Challenges are what drives us.
One of the great challenges facing the diesel engine manufacturers is the implementation of the future exhaust emission laws. Regulations for the systematic reduction of pollutant concentrations in the exhaust gases of diesel engines have been introduced in Europe and the USA since 1996.
Air contaminating substances caused by the combustion of fossil fuels are responsible for a number of negative influences on the environment and health, for example acid rain, smog and greenhouse gases which are seen in connection with globalwarming and respiratory complaints.
The exhaust gases of diesel engines consist primarily of NOx, CO, HC, particle, CO2 and water
NOx: Nitric oxide: A combination of nitrogen monoxide NO and nitrogen dioxide NO2 which contributes to smog and is a major factor in the development of acid rain when fuels with a high sulphur content are used.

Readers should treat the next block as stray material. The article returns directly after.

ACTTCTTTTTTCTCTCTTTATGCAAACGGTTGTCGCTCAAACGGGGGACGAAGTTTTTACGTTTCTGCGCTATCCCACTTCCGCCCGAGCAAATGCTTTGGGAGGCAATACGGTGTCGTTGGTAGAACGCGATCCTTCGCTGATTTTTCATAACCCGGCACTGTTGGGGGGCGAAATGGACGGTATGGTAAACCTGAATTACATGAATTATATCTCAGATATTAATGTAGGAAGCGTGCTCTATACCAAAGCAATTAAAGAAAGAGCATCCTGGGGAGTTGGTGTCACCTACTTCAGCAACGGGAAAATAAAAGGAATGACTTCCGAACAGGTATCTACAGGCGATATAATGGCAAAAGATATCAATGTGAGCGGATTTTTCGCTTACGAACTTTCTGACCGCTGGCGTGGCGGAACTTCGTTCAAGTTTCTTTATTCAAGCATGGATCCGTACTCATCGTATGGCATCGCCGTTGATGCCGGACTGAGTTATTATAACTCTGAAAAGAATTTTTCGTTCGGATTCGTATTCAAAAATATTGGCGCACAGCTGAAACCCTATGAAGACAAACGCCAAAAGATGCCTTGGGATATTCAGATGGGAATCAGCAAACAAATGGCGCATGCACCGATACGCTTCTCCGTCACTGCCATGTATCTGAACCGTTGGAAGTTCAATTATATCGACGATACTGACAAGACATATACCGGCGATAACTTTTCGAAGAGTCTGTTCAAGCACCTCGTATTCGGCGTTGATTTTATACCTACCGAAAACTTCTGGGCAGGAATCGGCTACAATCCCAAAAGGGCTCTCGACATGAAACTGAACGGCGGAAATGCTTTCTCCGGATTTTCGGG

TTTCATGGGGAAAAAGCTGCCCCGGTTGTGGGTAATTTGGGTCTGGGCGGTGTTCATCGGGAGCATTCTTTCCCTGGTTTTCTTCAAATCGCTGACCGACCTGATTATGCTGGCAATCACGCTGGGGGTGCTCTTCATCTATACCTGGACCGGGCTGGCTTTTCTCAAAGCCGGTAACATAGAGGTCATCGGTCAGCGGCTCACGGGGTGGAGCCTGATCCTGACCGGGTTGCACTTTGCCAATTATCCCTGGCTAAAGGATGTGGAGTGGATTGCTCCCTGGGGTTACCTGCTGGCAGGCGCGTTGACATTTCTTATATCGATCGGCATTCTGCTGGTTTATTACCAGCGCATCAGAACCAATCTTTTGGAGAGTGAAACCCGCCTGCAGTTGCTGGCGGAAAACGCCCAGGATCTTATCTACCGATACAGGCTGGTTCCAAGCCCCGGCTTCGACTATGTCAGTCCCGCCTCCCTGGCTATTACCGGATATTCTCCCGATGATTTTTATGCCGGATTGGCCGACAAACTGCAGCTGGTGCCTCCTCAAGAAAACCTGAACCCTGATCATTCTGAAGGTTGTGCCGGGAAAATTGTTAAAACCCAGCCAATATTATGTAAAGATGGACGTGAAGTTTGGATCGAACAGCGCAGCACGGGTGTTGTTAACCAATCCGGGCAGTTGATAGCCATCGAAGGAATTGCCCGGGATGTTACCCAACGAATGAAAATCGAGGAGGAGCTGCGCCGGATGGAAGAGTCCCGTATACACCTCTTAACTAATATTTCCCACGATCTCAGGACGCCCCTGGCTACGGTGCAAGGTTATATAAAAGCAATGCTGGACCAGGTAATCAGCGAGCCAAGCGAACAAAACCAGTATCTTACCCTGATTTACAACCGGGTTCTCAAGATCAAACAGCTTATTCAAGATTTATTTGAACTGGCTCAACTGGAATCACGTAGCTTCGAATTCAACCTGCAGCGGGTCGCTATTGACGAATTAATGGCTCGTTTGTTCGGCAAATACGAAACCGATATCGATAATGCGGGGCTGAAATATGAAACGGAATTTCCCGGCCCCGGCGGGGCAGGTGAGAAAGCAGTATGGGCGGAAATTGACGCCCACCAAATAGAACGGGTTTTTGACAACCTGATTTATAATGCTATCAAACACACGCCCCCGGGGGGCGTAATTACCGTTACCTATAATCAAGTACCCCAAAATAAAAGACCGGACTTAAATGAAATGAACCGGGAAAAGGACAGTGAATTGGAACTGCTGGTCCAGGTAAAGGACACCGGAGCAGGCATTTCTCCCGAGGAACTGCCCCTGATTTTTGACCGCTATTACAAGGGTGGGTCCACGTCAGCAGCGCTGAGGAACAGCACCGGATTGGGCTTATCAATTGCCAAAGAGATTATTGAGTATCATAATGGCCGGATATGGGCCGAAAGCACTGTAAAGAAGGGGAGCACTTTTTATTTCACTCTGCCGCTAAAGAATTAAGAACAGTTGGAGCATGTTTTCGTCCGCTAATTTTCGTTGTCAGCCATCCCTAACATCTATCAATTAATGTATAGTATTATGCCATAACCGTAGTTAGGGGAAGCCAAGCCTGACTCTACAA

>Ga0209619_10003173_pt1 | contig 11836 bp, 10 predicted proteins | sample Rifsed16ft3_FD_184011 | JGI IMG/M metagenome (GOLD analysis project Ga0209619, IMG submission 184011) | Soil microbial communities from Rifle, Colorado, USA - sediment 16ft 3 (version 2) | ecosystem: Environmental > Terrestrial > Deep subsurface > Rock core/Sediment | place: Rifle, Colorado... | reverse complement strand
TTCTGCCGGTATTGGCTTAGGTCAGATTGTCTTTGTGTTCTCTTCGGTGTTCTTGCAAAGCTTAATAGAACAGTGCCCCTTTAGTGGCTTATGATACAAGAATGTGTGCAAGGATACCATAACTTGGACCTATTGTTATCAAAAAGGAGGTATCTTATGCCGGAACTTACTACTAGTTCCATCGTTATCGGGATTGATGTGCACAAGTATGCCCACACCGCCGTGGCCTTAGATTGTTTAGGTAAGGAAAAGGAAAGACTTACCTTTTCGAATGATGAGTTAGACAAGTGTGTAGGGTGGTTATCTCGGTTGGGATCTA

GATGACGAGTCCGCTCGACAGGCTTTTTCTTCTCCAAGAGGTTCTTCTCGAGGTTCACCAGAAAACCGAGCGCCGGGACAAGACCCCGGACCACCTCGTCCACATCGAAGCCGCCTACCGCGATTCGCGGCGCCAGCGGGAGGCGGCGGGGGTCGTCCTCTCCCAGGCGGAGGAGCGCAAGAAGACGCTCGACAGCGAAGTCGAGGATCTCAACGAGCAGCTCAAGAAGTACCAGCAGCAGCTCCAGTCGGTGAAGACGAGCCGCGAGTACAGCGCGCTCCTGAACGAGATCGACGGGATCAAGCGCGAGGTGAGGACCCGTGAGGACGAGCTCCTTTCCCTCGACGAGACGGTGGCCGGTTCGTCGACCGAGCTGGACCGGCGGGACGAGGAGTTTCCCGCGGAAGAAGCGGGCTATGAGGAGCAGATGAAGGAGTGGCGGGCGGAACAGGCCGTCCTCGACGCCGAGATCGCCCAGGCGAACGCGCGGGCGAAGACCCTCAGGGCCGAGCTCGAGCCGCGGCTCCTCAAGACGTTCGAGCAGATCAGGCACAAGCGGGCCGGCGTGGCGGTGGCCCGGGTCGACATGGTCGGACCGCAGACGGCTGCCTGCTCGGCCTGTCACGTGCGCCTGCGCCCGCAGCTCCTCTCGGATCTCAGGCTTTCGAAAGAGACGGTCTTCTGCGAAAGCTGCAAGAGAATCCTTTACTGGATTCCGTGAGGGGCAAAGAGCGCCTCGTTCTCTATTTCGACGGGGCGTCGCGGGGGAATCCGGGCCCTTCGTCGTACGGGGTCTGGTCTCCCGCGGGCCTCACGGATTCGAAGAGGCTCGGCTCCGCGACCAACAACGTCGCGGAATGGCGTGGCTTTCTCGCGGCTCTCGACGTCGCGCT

CO: Carbon monoxide: Is tasteless, odourless and toxic and is produced at high combustion temperatures or when too little oxygen is available in the combustion.
HC: Hydrocarbons: These are the result of incomplete combustion and occur as many different pollutant varieties.
PM: The particle emission is spart of the complex diesel emissions. The main components are metal attrition products from the engine, carbon (soot) and hydrocarbons from the fuel and lubricating oil as well as watery sulphuric acid produced from the sulphur in the fuel. Metallic particles are also present in traces.
CO2: Carbon dioxide: Familiar as greenhouse gas. The CO2 emission values of diesel engines are below those of petrol engines.
The topic of exhaust emission limiting and reduction is extremely complex. Increasingly profound measures in the engine design, the injection, combustion and charging technology and the use of exhaust post-processing are necessary to keep the permissible emission limits.
After successfully implementing the first steps of the European and US emission reduction we have now turned our attention to the future European and US exhaust stage (EU Stufe IV, EPA Tier 4final). This is the greatest challenge to the engine manufacturers so far and will lead to the application of further technology modules.
The basic philosophy of DEUTZ: We will only introduce technical modifications to the engine design and the complexity where this is necessary for safe implementation of the legal provisions or customer requirements. In the meantime we will keep our sights set firmly on the economy and reliability of the diesel engine